Central US to face rounds of severe weather this week

The central United States will not catch a break from severe weather as potentially damaging thunderstorms threaten to erupt daily through at least midweek.

Violent thunderstorms closing out this weekend are expected to be followed by additional rounds as the week progresses and a storm system continues to roll out of the Rockies.

The corridor from southeastern South Dakota to eastern Colorado and the Texas Panhandle will first be at risk on Sunday afternoon and evening.

“Severe storms that occur will be capable of producing large hail and damaging wind gusts, as well as torrential downpours that will lead to flash flooding in spots,” AccuWeather Lead Storm Warning Meteorologist Eddie Walker.

Sunday severe Aug 13

An isolated tornado or two cannot be ruled out.

Some of the communities being threatened were struck by severe weather and flooding late on Saturday.

Large hail on Saturday shattered windows and windshields of vehicles in Nebraska. Similar incidents can occur to end the weekend and with the severe thunderstorms that follow this week.

Later on Sunday night into Monday morning, flash flooding will become the greater threat to lives and property. While pockets of heavy rain may spread over the central Plains, more numerous downpours capable of causing flooding are expected to spread over Oklahoma, Arkansas and to the western Tennessee Valley.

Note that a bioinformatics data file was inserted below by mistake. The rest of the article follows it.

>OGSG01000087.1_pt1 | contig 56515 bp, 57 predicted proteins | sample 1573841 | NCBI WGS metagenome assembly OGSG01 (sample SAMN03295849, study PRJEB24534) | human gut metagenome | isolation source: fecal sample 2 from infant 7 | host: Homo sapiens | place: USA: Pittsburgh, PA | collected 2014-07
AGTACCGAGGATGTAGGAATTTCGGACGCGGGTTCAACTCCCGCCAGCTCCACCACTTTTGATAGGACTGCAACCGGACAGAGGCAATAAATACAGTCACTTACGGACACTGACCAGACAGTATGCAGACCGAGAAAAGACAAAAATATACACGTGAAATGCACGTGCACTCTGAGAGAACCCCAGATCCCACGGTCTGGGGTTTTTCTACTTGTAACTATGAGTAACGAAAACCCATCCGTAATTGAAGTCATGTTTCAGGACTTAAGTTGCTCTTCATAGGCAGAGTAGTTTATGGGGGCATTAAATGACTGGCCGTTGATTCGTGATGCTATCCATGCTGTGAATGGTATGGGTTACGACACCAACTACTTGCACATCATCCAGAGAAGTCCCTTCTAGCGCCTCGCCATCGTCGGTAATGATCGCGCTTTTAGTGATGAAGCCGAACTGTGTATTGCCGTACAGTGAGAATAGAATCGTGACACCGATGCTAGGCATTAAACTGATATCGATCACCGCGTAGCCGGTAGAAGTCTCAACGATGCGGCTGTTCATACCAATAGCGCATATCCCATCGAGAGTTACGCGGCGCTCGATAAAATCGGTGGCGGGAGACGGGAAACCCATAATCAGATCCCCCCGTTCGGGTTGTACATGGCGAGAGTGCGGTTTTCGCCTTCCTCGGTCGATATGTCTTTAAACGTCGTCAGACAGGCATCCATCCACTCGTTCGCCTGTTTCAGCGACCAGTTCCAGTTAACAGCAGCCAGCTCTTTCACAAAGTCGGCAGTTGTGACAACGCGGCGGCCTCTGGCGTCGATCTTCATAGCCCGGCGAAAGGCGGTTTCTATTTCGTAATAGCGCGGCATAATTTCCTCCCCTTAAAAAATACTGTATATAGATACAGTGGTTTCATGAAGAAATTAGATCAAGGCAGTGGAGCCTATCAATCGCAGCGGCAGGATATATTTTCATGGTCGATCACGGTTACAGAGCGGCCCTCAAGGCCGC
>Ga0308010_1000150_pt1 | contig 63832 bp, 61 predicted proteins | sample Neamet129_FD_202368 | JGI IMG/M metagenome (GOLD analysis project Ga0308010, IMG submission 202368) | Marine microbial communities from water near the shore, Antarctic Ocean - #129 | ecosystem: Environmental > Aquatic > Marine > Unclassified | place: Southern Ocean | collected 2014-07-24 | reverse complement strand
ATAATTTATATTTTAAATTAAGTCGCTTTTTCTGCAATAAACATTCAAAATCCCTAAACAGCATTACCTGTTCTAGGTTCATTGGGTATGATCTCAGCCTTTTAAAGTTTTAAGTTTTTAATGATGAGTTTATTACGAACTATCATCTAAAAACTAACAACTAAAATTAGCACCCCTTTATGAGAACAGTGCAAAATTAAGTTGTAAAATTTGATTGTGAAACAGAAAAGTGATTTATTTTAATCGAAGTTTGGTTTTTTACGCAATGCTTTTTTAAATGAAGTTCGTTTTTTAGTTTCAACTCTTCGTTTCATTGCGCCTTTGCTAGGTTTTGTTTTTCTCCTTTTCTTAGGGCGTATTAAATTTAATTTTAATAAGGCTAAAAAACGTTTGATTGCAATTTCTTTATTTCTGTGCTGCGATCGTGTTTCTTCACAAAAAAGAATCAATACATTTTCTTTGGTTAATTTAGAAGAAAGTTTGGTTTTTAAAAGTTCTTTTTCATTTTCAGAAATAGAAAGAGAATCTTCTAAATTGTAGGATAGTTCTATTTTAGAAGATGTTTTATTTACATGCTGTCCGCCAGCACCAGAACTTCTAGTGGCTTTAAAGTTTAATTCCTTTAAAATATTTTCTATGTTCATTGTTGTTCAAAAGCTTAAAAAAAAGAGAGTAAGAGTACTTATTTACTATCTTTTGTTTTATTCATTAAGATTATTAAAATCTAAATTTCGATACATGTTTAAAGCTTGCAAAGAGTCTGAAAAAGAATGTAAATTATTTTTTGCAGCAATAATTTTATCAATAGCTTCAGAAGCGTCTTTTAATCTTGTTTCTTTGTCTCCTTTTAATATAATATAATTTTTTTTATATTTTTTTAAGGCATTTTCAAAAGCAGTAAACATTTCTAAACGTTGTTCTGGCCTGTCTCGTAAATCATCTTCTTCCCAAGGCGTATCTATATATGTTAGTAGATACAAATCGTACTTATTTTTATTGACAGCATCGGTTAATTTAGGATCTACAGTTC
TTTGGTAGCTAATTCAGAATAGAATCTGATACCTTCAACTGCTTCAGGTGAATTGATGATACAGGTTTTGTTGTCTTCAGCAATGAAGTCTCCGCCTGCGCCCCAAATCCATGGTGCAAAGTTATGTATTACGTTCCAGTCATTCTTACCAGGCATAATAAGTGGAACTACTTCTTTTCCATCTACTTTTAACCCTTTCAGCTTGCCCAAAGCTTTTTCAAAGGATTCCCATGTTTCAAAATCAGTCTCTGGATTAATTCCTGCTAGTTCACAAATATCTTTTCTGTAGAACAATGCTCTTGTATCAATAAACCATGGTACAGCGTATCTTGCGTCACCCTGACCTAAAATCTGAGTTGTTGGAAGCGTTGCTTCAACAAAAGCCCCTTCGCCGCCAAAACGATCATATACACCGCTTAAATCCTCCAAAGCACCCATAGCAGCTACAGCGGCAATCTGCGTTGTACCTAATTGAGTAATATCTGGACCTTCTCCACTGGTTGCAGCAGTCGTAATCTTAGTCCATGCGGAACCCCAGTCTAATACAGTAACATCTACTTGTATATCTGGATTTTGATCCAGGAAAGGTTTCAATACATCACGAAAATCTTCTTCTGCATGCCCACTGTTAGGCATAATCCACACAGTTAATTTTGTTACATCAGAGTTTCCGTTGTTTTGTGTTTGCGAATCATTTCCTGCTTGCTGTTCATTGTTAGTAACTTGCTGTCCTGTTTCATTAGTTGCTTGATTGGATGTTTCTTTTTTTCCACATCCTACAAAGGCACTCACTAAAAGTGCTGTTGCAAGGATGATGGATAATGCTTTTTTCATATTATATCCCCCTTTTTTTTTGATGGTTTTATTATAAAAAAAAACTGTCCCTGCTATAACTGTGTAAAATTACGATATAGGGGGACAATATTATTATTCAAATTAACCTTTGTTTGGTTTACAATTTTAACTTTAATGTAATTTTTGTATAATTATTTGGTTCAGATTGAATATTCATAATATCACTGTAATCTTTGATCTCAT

Residents and motorists should prepare for rapidly rising water, especially where recent downpours have left the ground unable to absorb much more rain.

The end to severe weather on the Plains will not come with the weekend.

“Severe thunderstorms are expected a bit farther north across the northern High Plains on Monday, again with damaging winds and large hail being the main impacts,” Walker said. “Some spots of flash flooding cannot be ruled out, though.”

These thunderstorms will erupt in the afternoon and carry over into the evening hours. Communities in and around Gillette, Wyoming; Rapid City and Pierre, South Dakota; Miles City, Montana; and Bismarck, North Dakota, will be threatened.

Similar to Sunday night, the severe thunderstorms will congeal into bands of heavy rain across the northern Plains later on Monday night.

Despite the damaging aspects of the thunderstorms, rainfall would be welcome across the north-central United States. The upper Missouri River Basin continues to suffer from an extreme to exceptional drought according to last Thursday’s report from the U.S. Drought Monitor.

The storm responsible for triggering Monday’s severe weather will continue to emerge eastward from the Rockies on Tuesday and Wednesday, trigger more severe thunderstorms as it clashes with the warm and humid air surging across the Plains.

“The trigger for these periods of thunderstorm activity will be a bit more robust, allowing for stronger lines of thunderstorms to develop and march east quickly into the evening and overnight hours each day,” Walker said.

While the exact areas facing severe weather these days will be determined by the speed of the storm coming out of the Rockies and any lingering cloud cover/rain from the previous day, latest indications point toward Tuesday's threat focusing on the central Plains in the vicinity of Nebraska.

The area at greatest risk for violent thunderstorms on Wednesday may extend from Missouri to Kansas. However, the Upper Midwest may still face flooding downpours this day.

Drier and more comfortable air is expected to press across the north-central U.S. in the wake of this storm but is likely not to keep steamy air suppressed for long. Humidity may quickly surge back to the north later in the week, fueling additional rounds of thunderstorms.

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